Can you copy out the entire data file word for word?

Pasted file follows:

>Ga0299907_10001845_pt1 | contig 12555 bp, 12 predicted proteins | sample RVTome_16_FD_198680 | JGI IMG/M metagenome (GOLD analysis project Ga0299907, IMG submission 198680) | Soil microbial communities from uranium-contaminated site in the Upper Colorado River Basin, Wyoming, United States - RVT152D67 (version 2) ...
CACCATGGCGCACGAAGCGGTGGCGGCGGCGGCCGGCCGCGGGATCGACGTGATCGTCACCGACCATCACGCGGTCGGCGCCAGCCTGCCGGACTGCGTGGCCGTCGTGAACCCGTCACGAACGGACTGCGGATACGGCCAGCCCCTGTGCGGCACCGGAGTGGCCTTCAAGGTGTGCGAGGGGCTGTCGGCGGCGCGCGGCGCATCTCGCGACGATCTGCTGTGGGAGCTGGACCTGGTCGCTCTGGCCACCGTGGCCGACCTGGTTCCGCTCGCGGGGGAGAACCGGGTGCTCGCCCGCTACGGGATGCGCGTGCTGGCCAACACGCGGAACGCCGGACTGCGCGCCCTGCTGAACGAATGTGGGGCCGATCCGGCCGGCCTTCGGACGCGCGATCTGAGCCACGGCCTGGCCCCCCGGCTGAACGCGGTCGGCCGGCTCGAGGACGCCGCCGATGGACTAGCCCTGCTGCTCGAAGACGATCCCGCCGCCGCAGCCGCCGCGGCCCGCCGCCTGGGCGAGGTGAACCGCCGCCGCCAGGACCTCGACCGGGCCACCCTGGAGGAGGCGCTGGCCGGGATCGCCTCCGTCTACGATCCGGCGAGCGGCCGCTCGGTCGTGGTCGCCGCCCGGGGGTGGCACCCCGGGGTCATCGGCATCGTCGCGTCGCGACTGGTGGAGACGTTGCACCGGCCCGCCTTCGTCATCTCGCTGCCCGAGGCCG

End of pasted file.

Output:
>Ga0299907_10001845_pt1 | contig 12555 bp, 12 predicted proteins | sample RVTome_16_FD_198680 | JGI IMG/M metagenome (GOLD analysis project Ga0299907, IMG submission 198680) | Soil microbial communities from uranium-contaminated site in the Upper Colorado River Basin, Wyoming, United States - RVT152D67 (version 2) ...
CACCATGGCGCACGAAGCGGTGGCGGCGGCGGCCGGCCGCGGGATCGACGTGATCGTCACCGACCATCACGCGGTCGGCGCCAGCCTGCCGGACTGCGTGGCCGTCGTGAACCCGTCACGAACGGACTGCGGATACGGCCAGCCCCTGTGCGGCACCGGAGTGGCCTTCAAGGTGTGCGAGGGGCTGTCGGCGGCGCGCGGCGCATCTCGCGACGATCTGCTGTGGGAGCTGGACCTGGTCGCTCTGGCCACCGTGGCCGACCTGGTTCCGCTCGCGGGGGAGAACCGGGTGCTCGCCCGCTACGGGATGCGCGTGCTGGCCAACACGCGGAACGCCGGACTGCGCGCCCTGCTGAACGAATGTGGGGCCGATCCGGCCGGCCTTCGGACGCGCGATCTGAGCCACGGCCTGGCCCCCCGGCTGAACGCGGTCGGCCGGCTCGAGGACGCCGCCGATGGACTAGCCCTGCTGCTCGAAGACGATCCCGCCGCCGCAGCCGCCGCGGCCCGCCGCCTGGGCGAGGTGAACCGCCGCCGCCAGGACCTCGACCGGGCCACCCTGGAGGAGGCGCTGGCCGGGATCGCCTCCGTCTACGATCCGGCGAGCGGCCGCTCGGTCGTGGTCGCCGCCCGGGGGTGGCACCCCGGGGTCATCGGCATCGTCGCGTCGCGACTGGTGGAGACGTTGCACCGGCCCGCCTTCGTCATCTCGCTGCCCGAGGCCG